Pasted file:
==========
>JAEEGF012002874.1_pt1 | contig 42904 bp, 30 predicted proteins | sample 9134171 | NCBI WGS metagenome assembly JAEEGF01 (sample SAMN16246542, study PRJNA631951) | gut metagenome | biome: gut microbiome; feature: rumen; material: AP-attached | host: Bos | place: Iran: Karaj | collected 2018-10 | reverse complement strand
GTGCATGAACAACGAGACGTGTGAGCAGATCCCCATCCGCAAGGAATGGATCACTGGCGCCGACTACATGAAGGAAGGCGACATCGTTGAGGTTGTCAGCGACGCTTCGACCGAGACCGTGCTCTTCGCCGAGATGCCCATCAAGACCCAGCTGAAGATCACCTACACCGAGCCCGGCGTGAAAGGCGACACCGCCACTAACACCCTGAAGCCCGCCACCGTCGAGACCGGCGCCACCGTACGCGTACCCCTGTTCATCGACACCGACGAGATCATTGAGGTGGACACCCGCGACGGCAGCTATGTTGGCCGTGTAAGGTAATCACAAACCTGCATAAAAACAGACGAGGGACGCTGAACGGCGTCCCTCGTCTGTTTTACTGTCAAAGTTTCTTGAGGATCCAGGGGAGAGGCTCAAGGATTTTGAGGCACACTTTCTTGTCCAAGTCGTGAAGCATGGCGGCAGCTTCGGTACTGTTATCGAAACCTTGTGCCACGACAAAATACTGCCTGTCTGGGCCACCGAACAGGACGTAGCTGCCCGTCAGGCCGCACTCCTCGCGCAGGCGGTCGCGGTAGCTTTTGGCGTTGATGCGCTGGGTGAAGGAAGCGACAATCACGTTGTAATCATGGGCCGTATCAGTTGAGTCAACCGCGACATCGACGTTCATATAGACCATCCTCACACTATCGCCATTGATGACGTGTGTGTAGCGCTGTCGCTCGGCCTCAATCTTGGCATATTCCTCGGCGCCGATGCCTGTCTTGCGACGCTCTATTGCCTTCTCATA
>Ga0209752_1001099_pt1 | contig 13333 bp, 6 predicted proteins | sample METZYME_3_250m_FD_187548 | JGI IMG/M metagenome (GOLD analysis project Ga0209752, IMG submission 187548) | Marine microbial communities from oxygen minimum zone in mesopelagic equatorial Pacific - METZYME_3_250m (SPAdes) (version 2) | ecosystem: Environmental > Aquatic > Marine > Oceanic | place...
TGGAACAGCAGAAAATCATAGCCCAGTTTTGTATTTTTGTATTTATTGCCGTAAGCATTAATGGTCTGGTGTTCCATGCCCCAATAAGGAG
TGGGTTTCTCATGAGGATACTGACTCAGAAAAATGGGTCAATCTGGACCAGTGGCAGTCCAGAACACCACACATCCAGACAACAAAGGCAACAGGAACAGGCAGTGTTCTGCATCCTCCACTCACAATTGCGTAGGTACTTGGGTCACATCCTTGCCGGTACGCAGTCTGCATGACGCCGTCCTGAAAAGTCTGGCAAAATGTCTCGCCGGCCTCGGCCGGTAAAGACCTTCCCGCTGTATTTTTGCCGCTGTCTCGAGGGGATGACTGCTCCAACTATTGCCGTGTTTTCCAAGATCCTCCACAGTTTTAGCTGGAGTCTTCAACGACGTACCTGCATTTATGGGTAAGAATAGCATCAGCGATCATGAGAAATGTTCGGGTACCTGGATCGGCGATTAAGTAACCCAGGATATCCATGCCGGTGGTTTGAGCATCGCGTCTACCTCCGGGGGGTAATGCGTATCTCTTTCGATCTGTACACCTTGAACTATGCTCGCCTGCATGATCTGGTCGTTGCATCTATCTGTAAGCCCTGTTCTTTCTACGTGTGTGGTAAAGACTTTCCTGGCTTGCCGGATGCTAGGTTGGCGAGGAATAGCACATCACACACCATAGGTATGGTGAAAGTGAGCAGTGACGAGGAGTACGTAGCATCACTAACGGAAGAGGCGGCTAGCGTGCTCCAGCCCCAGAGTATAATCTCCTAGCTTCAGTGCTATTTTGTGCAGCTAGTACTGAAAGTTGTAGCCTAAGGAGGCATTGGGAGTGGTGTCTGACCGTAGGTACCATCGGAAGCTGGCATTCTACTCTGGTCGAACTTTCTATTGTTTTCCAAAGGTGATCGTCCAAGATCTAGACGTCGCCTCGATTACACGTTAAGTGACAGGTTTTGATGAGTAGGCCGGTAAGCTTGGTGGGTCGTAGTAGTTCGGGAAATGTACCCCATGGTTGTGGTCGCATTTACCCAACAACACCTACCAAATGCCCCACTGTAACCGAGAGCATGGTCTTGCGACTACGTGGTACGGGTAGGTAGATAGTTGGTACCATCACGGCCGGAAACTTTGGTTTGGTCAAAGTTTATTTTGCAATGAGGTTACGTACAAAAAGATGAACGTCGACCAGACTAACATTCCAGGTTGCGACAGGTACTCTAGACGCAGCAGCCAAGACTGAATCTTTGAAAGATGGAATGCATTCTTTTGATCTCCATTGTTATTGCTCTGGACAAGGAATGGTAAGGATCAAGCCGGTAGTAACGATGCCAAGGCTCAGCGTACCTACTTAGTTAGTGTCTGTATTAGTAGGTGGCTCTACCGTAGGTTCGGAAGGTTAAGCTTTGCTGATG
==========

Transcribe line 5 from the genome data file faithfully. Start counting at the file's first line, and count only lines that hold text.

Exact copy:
TGGGTTTCTCATGAGGATACTGACTCAGAAAAATGGGTCAATCTGGACCAGTGGCAGTCCAGAACACCACACATCCAGACAACAAAGGCAACAGGAACAGGCAGTGTTCTGCATCCTCCACTCACAATTGCGTAGGTACTTGGGTCACATCCTTGCCGGTACGCAGTCTGCATGACGCCGTCCTGAAAAGTCTGGCAAAATGTCTCGCCGGCCTCGGCCGGTAAAGACCTTCCCGCTGTATTTTTGCCGCTGTCTCGAGGGGATGACTGCTCCAACTATTGCCGTGTTTTCCAAGATCCTCCACAGTTTTAGCTGGAGTCTTCAACGACGTACCTGCATTTATGGGTAAGAATAGCATCAGCGATCATGAGAAATGTTCGGGTACCTGGATCGGCGATTAAGTAACCCAGGATATCCATGCCGGTGGTTTGAGCATCGCGTCTACCTCCGGGGGGTAATGCGTATCTCTTTCGATCTGTACACCTTGAACTATGCTCGCCTGCATGATCTGGTCGTTGCATCTATCTGTAAGCCCTGTTCTTTCTACGTGTGTGGTAAAGACTTTCCTGGCTTGCCGGATGCTAGGTTGGCGAGGAATAGCACATCACACACCATAGGTATGGTGAAAGTGAGCAGTGACGAGGAGTACGTAGCATCACTAACGGAAGAGGCGGCTAGCGTGCTCCAGCCCCAGAGTATAATCTCCTAGCTTCAGTGCTATTTTGTGCAGCTAGTACTGAAAGTTGTAGCCTAAGGAGGCATTGGGAGTGGTGTCTGACCGTAGGTACCATCGGAAGCTGGCATTCTACTCTGGTCGAACTTTCTATTGTTTTCCAAAGGTGATCGTCCAAGATCTAGACGTCGCCTCGATTACACGTTAAGTGACAGGTTTTGATGAGTAGGCCGGTAAGCTTGGTGGGTCGTAGTAGTTCGGGAAATGTACCCCATGGTTGTGGTCGCATTTACCCAACAACACCTACCAAATGCCCCACTGTAACCGAGAGCATGGTCTTGCGACTACGTGGTACGGGTAGGTAGATAGTTGGTACCATCACGGCCGGAAACTTTGGTTTGGTCAAAGTTTATTTTGCAATGAGGTTACGTACAAAAAGATGAACGTCGACCAGACTAACATTCCAGGTTGCGACAGGTACTCTAGACGCAGCAGCCAAGACTGAATCTTTGAAAGATGGAATGCATTCTTTTGATCTCCATTGTTATTGCTCTGGACAAGGAATGGTAAGGATCAAGCCGGTAGTAACGATGCCAAGGCTCAGCGTACCTACTTAGTTAGTGTCTGTATTAGTAGGTGGCTCTACCGTAGGTTCGGAAGGTTAAGCTTTGCTGATG